Volume 21, Number 1 | THE NEWSPAPER OF LOWER MANHATTAN | May 16 - 22, 2008

Under Cover

No snub, no foul
City Councilmember Alan Gerson says he didn’t feel snubbed last week when the Port Authority and the L.M.D.C. didn’t show up to his hearing.

Gerson, chairperson of the Council’s Committee on Lower Manhattan Redevelopment, was supposed to hold a hard-hitting hearing last Friday on progress at the World Trade Center site, but the topic of the hearing switched at the last minute to an update on the W.T.C. memorial museum instead.

Gerson changed the focus of the hearing because the Lower Manhattan Development Corporation and the Port, who were slated to testify about the W.T.C. site, backed out at the last minute.

The agencies cited the recent appointment of Chris Ward as executive director of the Port Authority as their reason for delaying testimony, Gerson said. They promised to come to another hearing soon.

“That’s reasonable, I think, [as long as] it’s a short postponement,” Gerson said. He has been trying to get a hearing for at least a month. He hopes to schedule the W.T.C. hearing for the beginning of June and have a date by the end of the week.

Even though the L.M.D.C. and the Port appear regularly at Community Board 1 meetings, Gerson doesn’t take their absence from his hearing as a slight. Community board meetings are not quite the same as formal City Council meetings, he said.

The Port Authority most recently attended C.B. 1’s April W.T.C. Redevelopment Committee meeting. The L.M.D.C. recently started sending representatives to every W.T.C. Committee meeting, but it has been several months since the top officials appeared.

The agencies weren’t the only ones to skip Gerson’s hearing — hardly anyone showed up, aside from the memorial museum staff and the community members and activists who testified.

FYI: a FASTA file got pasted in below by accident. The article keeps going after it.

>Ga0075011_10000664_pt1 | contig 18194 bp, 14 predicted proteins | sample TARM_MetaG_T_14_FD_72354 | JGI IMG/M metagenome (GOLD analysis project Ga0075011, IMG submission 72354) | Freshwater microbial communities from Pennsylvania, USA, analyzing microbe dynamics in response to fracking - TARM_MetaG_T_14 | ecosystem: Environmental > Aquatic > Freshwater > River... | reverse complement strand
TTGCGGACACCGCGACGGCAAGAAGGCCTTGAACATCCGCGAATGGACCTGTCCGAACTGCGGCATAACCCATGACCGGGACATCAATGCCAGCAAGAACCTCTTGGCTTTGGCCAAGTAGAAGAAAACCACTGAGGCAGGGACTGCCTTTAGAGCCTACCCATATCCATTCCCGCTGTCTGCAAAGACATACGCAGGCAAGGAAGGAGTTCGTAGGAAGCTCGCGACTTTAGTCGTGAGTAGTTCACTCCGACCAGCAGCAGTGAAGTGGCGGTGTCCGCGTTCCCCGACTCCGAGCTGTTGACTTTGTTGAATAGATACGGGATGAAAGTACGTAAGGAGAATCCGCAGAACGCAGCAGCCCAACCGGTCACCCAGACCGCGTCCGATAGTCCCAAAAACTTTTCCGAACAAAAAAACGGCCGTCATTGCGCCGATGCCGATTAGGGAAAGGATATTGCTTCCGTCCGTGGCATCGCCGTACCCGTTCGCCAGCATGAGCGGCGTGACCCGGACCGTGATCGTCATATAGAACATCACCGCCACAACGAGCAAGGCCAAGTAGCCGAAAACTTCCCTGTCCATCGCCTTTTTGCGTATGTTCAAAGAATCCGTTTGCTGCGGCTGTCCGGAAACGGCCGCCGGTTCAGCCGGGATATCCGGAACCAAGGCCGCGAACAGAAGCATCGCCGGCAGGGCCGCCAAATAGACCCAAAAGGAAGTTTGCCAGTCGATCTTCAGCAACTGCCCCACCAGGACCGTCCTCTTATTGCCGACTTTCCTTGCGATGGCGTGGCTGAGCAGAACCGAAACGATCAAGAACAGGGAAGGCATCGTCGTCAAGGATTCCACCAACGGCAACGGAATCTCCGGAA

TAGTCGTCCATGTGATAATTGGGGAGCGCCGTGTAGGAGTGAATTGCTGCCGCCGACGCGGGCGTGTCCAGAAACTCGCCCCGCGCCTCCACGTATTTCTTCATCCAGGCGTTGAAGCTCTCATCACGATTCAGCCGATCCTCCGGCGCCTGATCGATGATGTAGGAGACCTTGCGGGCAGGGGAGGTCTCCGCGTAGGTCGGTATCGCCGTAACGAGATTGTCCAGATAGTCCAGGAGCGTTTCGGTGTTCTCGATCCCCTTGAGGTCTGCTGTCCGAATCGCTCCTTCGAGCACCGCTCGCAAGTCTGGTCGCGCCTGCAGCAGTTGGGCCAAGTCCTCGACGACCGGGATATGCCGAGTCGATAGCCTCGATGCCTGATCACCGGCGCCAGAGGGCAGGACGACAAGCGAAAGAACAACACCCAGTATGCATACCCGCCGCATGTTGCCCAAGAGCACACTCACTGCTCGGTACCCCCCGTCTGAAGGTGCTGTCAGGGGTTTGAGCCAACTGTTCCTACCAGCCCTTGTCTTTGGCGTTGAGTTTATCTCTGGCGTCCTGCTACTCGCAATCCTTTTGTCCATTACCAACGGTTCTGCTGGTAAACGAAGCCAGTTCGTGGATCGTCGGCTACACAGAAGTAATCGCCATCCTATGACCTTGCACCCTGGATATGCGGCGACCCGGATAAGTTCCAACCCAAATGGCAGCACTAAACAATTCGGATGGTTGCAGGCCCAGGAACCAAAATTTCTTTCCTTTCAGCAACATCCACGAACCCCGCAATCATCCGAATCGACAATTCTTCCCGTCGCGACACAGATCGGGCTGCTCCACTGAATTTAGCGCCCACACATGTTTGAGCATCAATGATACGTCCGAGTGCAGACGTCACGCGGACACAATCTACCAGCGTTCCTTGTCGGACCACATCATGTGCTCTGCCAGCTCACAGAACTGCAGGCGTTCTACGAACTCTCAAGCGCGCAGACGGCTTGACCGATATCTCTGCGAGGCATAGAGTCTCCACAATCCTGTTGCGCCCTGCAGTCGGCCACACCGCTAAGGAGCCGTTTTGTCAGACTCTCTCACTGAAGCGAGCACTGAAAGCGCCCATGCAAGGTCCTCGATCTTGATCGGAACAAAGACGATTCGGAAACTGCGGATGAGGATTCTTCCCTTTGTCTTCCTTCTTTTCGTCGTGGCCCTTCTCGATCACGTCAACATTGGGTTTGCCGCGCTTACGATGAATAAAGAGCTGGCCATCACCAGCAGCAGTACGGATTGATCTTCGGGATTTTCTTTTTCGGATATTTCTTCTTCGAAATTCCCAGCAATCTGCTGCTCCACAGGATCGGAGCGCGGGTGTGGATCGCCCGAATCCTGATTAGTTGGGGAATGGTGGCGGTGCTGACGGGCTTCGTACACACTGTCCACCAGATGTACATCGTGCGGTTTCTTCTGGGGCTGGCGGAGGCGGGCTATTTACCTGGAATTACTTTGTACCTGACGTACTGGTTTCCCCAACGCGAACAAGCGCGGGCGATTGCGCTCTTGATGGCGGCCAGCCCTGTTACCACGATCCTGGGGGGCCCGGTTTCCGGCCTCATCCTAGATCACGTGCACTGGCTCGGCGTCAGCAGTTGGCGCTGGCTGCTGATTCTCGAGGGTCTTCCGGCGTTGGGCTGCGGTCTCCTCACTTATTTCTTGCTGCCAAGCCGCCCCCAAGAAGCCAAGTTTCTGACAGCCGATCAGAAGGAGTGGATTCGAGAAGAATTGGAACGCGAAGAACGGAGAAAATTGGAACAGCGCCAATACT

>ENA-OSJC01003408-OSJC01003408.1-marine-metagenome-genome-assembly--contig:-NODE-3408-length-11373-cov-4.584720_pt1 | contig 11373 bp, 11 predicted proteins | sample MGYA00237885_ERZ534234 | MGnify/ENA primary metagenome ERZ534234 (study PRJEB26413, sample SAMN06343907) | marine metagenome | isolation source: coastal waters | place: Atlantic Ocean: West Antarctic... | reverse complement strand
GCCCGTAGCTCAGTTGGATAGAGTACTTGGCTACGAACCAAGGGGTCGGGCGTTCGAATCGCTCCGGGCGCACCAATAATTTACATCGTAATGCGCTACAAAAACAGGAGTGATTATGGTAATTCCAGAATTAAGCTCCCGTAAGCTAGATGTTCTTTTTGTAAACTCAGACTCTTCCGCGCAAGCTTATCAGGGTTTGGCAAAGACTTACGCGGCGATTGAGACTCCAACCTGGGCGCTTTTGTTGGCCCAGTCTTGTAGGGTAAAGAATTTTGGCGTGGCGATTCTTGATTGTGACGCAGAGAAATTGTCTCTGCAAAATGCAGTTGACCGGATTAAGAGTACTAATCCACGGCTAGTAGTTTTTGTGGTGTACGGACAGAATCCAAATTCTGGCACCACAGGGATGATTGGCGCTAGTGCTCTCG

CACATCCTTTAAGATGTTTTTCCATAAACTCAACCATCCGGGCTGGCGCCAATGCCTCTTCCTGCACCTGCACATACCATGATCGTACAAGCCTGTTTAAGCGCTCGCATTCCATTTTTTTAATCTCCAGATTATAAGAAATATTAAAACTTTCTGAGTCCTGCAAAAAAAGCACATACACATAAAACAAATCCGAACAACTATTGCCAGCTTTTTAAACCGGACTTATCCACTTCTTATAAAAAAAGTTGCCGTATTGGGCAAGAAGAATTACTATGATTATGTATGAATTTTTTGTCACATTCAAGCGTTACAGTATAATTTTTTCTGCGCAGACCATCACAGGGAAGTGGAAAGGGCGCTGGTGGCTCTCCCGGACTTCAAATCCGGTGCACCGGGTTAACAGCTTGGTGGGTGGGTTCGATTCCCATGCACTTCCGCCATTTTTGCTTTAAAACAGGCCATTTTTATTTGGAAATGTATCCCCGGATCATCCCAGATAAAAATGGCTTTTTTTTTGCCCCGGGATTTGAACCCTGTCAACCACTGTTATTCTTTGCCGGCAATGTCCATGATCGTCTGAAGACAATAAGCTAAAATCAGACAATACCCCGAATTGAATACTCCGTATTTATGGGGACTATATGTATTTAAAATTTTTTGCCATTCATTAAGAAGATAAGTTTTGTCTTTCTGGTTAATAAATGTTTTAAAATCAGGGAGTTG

The next hearing will likely attract more of a crowd, as Gerson plans to address site security issues and the long-delayed performing arts center.

Bunker denial
Civic Center residents were understandably alarmed after reading in the New York Post May 4 that the N.Y.P.D. is planning a high-tech bunker on Park Row to coordinate the city’s crime-fighting and response to terrorism.

Placing a terrorism coordination center right in the middle of a known terrorist target seemed like a bad idea, they said. To make matters worse, The Post reported the N.Y.P.D. planned to put the bunker in what is currently an eight-story parking garage — which further infuriated residents who are tired of seeing cars with police placards clogging the streets.

But, according to a city official, little in the Post story is true.

“The N.Y.P.D. is renovating an existing two-to-three-story building, [part of] which was an old cafeteria,” the city official told UnderCover.

Current N.Y.P.D. staff will move into the renovated offices, doing the same jobs they did before, but in a slightly larger space. The building will not morph into the 24/7 command hub with wall-to-wall computers depicted in the Post story, the city official said.

Ed sticks by Hill
Although the call by Democratic Party bigs for Hillary Clinton to throw in the towel in the presidential primary race is mounting, Ed Koch, one of her biggest boosters, isn’t among them. He also denied that Clinton is working the race angle — last week, she made waves by saying she’s the pick of less-educated white voters — in a desperate attempt to keep her White House bid alive. “I haven’t called for Hillary to drop out,” Koch asserted last Friday. “I do not believe she’s playing the race card.” However, Hizzoner added, “Has she said anything that’s not true? It can be said that Obama will get 90 percent of the black vote. I don’t rule out anything that’s true. … There’s no question she’s the vast underdog,” Koch admitted. “It’s a decision she has to make. I would not ever call on anyone to drop out, and in her case — putting her own money where her mouth is to the tune of $11 million — it’s her decision.” Koch said Clinton’s having to pour so much of her own moulah into her campaign doesn’t indicate a failing bid, but rather is “a sign of intensity.” Former prominent Hillary backer George McGovern has said she should pack it in, while Senator Dianne Feinstein has asked to know exactly what Clinton’s plan is. “McGovern is like a hand from the grave,” Koch scoffed, saying he felt the former ’72 presidential candidate “destroyed the Democratic Party.”




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